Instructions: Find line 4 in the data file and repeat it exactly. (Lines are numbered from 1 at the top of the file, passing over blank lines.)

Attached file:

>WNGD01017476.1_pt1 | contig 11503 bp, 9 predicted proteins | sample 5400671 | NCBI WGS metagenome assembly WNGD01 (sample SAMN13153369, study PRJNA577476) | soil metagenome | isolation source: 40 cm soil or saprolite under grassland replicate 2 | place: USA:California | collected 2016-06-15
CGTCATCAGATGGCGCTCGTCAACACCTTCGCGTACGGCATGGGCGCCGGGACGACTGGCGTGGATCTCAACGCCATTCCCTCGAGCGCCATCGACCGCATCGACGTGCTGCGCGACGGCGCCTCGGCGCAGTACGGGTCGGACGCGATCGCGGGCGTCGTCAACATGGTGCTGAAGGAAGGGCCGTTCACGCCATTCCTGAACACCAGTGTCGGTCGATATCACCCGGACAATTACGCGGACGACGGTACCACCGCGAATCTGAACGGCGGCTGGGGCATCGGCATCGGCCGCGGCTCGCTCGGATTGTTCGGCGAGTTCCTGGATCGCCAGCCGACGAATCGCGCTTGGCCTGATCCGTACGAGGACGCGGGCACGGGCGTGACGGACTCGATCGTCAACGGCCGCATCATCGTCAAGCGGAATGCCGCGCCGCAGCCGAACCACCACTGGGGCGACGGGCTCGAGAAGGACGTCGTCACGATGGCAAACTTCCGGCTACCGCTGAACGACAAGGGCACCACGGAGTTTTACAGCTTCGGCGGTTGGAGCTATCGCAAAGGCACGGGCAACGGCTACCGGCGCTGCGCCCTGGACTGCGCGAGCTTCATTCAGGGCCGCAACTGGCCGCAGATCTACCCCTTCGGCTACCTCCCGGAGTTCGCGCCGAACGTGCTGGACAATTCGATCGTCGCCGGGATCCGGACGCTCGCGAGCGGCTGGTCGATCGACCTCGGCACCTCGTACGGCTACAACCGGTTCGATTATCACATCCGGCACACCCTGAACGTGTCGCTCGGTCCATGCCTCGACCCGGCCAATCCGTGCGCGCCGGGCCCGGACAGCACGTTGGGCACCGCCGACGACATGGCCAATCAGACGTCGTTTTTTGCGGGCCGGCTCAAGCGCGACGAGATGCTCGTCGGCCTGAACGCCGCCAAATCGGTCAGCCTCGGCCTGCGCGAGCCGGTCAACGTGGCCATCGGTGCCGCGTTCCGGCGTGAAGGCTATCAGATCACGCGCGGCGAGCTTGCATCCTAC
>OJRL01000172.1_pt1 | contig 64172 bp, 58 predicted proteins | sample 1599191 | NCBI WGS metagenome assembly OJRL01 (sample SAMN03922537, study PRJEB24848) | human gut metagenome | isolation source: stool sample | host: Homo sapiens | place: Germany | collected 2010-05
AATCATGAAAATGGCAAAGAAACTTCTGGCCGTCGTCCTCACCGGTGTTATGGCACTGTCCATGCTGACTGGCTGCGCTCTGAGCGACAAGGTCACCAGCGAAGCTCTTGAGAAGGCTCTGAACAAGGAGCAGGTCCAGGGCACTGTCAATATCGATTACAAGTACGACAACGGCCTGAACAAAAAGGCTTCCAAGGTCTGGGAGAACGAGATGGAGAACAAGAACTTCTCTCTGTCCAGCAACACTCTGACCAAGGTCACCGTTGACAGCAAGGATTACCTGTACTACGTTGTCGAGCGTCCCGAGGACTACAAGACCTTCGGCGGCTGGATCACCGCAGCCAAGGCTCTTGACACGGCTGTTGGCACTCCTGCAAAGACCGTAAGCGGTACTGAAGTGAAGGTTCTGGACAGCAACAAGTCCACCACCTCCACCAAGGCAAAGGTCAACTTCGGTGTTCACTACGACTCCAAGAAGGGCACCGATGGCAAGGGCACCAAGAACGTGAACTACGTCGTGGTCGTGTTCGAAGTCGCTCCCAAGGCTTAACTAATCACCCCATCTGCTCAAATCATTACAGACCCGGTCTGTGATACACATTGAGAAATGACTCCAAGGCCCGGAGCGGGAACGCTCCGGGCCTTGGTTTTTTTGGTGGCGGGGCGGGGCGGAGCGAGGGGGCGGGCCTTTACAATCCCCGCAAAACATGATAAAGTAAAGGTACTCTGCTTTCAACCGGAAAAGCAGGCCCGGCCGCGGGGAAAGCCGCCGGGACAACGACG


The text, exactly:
AATCATGAAAATGGCAAAGAAACTTCTGGCCGTCGTCCTCACCGGTGTTATGGCACTGTCCATGCTGACTGGCTGCGCTCTGAGCGACAAGGTCACCAGCGAAGCTCTTGAGAAGGCTCTGAACAAGGAGCAGGTCCAGGGCACTGTCAATATCGATTACAAGTACGACAACGGCCTGAACAAAAAGGCTTCCAAGGTCTGGGAGAACGAGATGGAGAACAAGAACTTCTCTCTGTCCAGCAACACTCTGACCAAGGTCACCGTTGACAGCAAGGATTACCTGTACTACGTTGTCGAGCGTCCCGAGGACTACAAGACCTTCGGCGGCTGGATCACCGCAGCCAAGGCTCTTGACACGGCTGTTGGCACTCCTGCAAAGACCGTAAGCGGTACTGAAGTGAAGGTTCTGGACAGCAACAAGTCCACCACCTCCACCAAGGCAAAGGTCAACTTCGGTGTTCACTACGACTCCAAGAAGGGCACCGATGGCAAGGGCACCAAGAACGTGAACTACGTCGTGGTCGTGTTCGAAGTCGCTCCCAAGGCTTAACTAATCACCCCATCTGCTCAAATCATTACAGACCCGGTCTGTGATACACATTGAGAAATGACTCCAAGGCCCGGAGCGGGAACGCTCCGGGCCTTGGTTTTTTTGGTGGCGGGGCGGGGCGGAGCGAGGGGGCGGGCCTTTACAATCCCCGCAAAACATGATAAAGTAAAGGTACTCTGCTTTCAACCGGAAAAGCAGGCCCGGCCGCGGGGAAAGCCGCCGGGACAACGACG